We’ve all played cops and robbers. (Actually, I’ve never played cops and robbers. I was partial to Snakes and Ladders. But I digress.) For those of you who have played cops and robbers, it’s established that for every kid who plays a cop, someone has to play the robber.
Not according to the U.S. military.
Medal of Honor, a videogame by Electronic Arts, has been banned from military bases and forty-nine Gamestop locations by the Army and Airforce Exchange Services because the role-playing war game allows the player to take on both the roles of the coalition forces… and the role of the Taliban.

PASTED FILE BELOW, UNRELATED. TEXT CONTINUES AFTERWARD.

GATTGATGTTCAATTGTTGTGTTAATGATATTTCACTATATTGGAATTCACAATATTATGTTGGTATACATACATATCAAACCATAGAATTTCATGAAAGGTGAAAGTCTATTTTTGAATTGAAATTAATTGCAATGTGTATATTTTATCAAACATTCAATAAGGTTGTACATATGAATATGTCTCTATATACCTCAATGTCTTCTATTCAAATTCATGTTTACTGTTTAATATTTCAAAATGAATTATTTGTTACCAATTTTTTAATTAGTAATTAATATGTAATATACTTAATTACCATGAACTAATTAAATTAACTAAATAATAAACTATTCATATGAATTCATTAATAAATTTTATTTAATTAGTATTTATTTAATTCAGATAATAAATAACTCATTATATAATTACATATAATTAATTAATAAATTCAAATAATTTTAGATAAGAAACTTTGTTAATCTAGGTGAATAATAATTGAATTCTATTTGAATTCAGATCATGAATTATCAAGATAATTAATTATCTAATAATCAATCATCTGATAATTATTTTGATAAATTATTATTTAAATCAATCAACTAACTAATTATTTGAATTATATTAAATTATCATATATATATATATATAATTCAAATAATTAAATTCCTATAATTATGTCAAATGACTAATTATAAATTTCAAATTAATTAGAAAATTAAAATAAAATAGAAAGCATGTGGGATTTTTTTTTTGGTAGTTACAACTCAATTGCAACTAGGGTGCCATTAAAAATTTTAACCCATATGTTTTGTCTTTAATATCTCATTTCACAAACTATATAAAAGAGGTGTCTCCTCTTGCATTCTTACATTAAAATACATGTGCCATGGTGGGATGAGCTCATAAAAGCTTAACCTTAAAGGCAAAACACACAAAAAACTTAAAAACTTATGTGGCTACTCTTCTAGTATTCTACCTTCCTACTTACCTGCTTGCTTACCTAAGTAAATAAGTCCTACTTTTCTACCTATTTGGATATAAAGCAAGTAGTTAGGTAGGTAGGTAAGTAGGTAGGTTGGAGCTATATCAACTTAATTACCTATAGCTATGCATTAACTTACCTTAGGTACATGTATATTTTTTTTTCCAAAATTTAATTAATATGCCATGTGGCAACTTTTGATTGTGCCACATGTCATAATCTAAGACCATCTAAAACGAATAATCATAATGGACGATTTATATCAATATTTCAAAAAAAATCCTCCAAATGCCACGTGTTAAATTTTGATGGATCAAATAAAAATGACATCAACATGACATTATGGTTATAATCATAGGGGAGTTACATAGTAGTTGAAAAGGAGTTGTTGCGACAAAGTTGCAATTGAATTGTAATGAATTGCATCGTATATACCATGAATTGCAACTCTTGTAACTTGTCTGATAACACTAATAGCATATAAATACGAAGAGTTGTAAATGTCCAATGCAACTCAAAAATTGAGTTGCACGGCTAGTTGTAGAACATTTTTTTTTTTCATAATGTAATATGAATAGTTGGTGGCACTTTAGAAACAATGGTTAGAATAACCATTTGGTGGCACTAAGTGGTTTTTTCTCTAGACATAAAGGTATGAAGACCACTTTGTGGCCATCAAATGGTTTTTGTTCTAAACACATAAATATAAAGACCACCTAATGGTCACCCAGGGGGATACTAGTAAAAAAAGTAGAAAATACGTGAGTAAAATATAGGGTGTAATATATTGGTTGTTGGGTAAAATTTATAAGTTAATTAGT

The game is the most recent iteration of a series of war games including versions set in World War II, allowing players to act as either members of the Allied force or the Nazi regime. The most recent version set in Afghanistan, however, hit too close to home for many veteran families.
“I don’t see how shooting soldiers based on real Americans is entertainment while people are dying every day for this country,” said Karen Meredith, whose son died in Iraq six years ago. “How can they say it’s OK for someone to play the Taliban? You’ll have people sitting at home, drinking beer, shooting at American soldiers, maybe missing, then starting over. Well, Ken didn’t have a chance to start over.”
In response, EA Games spokeswoman, Amanda Taggart, said to the Sunday Times that video gamers routinely play both good guys and bad guys.
What do you think? Should the military have banned the game?